We love anti-heroes. Sherlock Holmes from the BBC show, Snape from Harry Potter, Walter White from Breaking Bad, the list of enduring anti-heroes goes on and on. But Anand Neelakantan, the author of ‘Asura’, throws light on another anti-hero, one who has remained right under our noses all along; the ubiquitous villain of every Dushera festival – Ravana.
Asura asks a simple question – what if the “bad guys” weren’t actually the bad guys? For hundreds of years, the Ramayana has been one of the most celebrated tales in the Hindu mythological canon. We all know the general gist of the story – Ravana, the demon, kidnaps Sita, and Rama has to wage war on Ravana’s kingdom to retrieve her.
Asura: Tale of the Vanquished (Review)
But Neelakantan is clearly a strong believer in the idea of there being two sides to every story, and the side of the Asuras has been left untold for too long. In this version of events, Ravana is heralded as the savior of his race. His people admire him and look to him to make their lives better after years of stifling rule under Deva kings or their puppet rulers.
While the novel is about Ravana’s side of the story – that includes the people he fights for. We see the lives of ordinary Asuras like the novel’s secondary protagonist, Bhadra, who are struggling to live a secure and fulfilled life. Bhadra arrives on the shores of Lanka when he escapes the pillaging of his quiet village and is forced to witness gruesome crimes committed against his family.
Throughout the novel, Bhadra operates primarily through rage and the need to survive. He is distinctively aware of the place he occupies in social hierarchies, and like every Asura in the novel, he just wants to live a happy, peaceful life. We also see both Bhadra and Ravana struggle to understand their Asura identities, which raises further questions about how a person’s culture is closely tied to their idea of the self.
The novel also explores a cultural and historical legacy championed by the Asuras that mainstream Ramayana barely addresses. Asura society is vastly different from the brahminical Deva hierarchy (a hierarchy that automatically places Asuras at the bottom). The book explores themes that continue to be socially relevant today, like the erasure of an entire culture of the dominant victors.
Caste clearly has a big role to play in Asura, both in the novel and in its creation. Neelakantan’s critique of caste is unmistakable, especially towards the end of the novel when Rama finally conquers Lanka and a Deva (brahminical) way of life is established. As the novel progresses, we see that ideas of ritualism and purity have a negative effect not only on the oppressed but even on members of the upper castes.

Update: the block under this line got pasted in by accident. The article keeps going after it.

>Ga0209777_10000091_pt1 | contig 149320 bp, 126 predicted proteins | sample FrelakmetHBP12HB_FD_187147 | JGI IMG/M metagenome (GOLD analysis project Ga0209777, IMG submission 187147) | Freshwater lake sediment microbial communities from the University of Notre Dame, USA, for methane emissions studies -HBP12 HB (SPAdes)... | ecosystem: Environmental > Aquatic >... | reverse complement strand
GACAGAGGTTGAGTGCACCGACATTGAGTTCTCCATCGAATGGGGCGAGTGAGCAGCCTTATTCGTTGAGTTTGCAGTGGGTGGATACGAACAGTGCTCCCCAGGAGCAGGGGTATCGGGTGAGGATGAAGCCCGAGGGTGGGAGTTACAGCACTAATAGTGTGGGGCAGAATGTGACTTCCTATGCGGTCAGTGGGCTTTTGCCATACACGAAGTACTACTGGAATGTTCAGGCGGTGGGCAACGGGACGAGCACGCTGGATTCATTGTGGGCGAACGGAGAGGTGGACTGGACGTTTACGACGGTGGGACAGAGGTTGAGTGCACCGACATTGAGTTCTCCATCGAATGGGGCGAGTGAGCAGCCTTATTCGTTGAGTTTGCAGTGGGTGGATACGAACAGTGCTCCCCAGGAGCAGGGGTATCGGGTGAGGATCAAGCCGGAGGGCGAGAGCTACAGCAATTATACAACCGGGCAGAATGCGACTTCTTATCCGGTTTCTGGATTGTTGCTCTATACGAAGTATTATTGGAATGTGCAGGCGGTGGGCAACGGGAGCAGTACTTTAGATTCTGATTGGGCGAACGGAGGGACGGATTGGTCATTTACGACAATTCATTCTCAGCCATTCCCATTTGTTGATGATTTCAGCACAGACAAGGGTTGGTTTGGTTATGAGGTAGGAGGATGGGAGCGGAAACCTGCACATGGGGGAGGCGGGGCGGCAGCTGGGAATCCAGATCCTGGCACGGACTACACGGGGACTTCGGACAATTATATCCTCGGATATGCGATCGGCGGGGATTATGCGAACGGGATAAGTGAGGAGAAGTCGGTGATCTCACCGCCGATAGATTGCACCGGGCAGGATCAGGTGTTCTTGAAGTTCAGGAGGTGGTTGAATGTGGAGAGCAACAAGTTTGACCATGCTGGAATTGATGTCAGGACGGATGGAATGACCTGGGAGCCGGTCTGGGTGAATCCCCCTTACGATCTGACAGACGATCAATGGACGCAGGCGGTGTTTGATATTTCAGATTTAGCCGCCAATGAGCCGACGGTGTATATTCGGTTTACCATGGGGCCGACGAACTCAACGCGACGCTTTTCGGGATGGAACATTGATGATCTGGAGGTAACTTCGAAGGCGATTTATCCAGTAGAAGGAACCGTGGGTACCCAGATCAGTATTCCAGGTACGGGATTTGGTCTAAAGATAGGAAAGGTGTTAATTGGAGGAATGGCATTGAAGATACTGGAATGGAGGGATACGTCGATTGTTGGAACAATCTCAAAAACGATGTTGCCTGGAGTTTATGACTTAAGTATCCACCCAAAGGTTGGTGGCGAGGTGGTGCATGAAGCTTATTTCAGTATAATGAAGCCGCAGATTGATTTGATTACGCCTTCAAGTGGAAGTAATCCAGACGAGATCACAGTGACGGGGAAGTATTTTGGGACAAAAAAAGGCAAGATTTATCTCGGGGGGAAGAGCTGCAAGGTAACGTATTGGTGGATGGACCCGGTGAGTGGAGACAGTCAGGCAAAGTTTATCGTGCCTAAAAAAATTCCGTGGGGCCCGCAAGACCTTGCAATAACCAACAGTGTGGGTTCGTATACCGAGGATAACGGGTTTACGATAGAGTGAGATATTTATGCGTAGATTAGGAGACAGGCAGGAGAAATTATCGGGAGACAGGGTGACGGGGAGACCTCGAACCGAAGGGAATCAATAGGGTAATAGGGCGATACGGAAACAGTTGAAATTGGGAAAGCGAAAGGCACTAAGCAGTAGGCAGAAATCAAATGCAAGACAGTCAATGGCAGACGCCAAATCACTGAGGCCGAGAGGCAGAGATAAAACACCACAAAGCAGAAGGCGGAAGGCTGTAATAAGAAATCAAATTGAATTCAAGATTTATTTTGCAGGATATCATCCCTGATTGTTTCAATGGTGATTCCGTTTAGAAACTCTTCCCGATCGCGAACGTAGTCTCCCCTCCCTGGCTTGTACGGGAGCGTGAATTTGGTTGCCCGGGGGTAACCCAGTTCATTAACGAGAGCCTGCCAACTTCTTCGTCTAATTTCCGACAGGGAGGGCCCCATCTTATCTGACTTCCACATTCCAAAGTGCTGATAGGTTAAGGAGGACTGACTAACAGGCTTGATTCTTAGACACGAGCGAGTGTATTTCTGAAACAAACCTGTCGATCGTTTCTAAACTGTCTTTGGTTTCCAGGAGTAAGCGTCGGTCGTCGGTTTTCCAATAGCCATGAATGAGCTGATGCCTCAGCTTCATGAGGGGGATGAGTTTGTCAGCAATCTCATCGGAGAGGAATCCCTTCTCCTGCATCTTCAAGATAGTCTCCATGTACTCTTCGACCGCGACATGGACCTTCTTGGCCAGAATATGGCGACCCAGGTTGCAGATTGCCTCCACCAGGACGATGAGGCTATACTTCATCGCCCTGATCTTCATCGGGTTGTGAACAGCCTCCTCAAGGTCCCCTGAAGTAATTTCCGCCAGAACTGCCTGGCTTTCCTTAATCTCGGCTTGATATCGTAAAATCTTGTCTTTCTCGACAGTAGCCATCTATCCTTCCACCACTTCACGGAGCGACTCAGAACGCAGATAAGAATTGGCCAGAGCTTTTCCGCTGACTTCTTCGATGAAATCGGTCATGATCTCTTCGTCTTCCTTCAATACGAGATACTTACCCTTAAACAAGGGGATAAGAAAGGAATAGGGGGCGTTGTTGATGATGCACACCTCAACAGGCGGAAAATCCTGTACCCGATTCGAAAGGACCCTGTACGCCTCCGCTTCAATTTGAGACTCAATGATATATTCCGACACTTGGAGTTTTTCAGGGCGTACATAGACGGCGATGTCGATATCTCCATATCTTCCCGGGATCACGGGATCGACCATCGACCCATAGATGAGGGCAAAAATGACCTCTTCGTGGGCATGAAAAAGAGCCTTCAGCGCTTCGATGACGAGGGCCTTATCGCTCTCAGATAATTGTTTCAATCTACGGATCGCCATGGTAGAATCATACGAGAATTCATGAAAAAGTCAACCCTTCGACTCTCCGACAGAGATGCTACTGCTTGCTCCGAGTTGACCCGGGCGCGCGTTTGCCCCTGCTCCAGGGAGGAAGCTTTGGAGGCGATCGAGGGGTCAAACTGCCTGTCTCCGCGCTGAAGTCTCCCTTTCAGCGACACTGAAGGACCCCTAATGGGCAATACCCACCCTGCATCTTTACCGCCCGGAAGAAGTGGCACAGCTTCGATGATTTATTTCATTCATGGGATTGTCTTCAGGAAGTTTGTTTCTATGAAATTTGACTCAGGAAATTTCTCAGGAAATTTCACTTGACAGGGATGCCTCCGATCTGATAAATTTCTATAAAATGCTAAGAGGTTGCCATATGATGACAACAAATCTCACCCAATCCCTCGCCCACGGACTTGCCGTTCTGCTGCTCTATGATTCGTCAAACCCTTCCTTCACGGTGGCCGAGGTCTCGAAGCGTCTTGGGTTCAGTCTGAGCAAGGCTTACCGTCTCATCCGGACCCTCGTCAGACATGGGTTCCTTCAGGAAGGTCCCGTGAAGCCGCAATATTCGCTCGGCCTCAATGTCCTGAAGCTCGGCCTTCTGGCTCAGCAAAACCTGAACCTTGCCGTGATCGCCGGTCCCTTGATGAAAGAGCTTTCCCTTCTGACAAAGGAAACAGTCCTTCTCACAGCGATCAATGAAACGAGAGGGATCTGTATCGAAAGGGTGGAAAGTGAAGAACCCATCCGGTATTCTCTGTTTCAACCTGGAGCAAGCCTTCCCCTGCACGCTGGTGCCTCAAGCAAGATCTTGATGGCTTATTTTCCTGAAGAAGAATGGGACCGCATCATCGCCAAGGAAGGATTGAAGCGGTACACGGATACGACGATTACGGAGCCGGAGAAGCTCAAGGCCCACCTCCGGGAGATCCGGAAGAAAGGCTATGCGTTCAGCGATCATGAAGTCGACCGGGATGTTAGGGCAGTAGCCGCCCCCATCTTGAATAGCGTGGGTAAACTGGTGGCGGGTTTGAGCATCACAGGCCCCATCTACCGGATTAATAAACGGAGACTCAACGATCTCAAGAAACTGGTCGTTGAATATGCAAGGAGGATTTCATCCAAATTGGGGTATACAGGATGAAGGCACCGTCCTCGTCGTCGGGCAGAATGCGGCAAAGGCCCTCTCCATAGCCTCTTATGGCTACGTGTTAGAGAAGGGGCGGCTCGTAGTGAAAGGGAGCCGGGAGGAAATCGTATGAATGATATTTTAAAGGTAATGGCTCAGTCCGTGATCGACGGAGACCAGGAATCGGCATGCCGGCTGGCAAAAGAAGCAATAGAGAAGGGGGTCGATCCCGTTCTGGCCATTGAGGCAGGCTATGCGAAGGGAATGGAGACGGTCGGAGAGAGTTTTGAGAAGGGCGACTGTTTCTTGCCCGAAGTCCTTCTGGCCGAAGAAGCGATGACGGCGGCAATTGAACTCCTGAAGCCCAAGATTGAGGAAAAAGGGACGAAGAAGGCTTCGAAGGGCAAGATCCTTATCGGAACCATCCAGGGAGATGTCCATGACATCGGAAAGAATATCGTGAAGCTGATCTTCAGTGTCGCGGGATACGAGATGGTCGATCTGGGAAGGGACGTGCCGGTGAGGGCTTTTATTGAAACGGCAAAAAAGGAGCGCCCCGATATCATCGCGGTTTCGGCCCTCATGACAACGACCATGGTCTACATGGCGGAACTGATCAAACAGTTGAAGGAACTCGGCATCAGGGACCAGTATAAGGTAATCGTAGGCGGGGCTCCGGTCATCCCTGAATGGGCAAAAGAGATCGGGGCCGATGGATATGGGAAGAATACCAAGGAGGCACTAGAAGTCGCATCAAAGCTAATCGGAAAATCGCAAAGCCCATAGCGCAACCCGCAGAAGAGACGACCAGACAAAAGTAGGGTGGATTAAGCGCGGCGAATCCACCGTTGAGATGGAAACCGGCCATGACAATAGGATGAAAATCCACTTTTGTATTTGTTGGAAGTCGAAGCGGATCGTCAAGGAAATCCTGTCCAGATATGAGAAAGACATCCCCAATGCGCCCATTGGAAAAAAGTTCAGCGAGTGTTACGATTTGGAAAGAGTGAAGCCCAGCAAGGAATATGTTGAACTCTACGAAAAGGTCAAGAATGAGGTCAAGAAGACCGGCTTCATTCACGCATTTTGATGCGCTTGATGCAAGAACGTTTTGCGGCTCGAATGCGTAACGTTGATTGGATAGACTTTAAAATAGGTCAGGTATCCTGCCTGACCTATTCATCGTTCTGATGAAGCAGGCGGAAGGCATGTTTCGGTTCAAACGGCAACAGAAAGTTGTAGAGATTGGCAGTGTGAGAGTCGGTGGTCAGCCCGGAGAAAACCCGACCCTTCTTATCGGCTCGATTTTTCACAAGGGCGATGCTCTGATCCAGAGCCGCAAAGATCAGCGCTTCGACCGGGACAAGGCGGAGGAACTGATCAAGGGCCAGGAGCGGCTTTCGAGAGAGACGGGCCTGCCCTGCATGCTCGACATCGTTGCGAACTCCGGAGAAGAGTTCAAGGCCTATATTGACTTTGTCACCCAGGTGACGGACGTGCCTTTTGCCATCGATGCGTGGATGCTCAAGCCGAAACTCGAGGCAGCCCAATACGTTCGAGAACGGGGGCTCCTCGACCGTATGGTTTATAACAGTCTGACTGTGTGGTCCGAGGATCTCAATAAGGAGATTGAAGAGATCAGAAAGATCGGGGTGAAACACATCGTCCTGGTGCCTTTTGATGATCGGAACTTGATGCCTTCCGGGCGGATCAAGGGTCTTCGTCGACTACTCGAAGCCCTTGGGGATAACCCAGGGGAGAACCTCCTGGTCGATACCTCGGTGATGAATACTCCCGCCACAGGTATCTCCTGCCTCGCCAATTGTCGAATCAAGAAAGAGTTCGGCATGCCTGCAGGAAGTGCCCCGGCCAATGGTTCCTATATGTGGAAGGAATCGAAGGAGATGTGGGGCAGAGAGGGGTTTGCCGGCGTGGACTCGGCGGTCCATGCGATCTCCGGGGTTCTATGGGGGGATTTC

Outside the realms of the texts, many of the events and historiographies presented in the novel are borrowed from Dalit traditions and folklore. This pushes the novel outside the realm of pure fiction since these narratives are the cultural heritage of millions of oppressed outcastes in South India. The novel challenges mainstream understanding of Indian mythology and explores the myriad of narratives that are swept under the carpet in favor of one ‘factual’ version.
History is often written by the victors. Throughout the 19th century, colonialism was justified by the British as a service bestowed unto unwitting savages. Rudyard Kipling (yes, the man who wrote The Jungle Book) also wrote the lesser-known poem ‘White Man’s Burden’ that turns a blind eye to colonial violence and exploitation and instead posited the English as saviors bringing progress and advancement to India.
Whether or not the Ramayana was based on true events, it is clear that the version told with the ever-noble Rama at its heart is only one side of the story. It is a story where its heroes are bound by divine duty, where the fight against evil is unequivocal, and customs and traditions, even when they harm the heroes, are never questioned.
Asura re-imagines the Ramayana to explore the gaps left unanswered by the original – Who were the Asuras? What drove Ravana to capture Sita in the first place? What was the story of the masses whose lives were disrupted by a war they had little to do with? And the most important question of all – what does all this say about our world today? You can get the book here! 📖
Asura: Tale of the Vanquished
We love anti-heroes. Sherlock Holmes from the BBC show, Snape from Harry Potter, Walter White from Breaking Bad, the list of enduring anti-heroes goes on and on. But Anand Neelakantan, the author of 'Asura', throws light on another anti-hero, one who has remained right under our noses all along; the ubiquitous villain of every Dushera festival – Ravana.
Author: Anand Neelakantan
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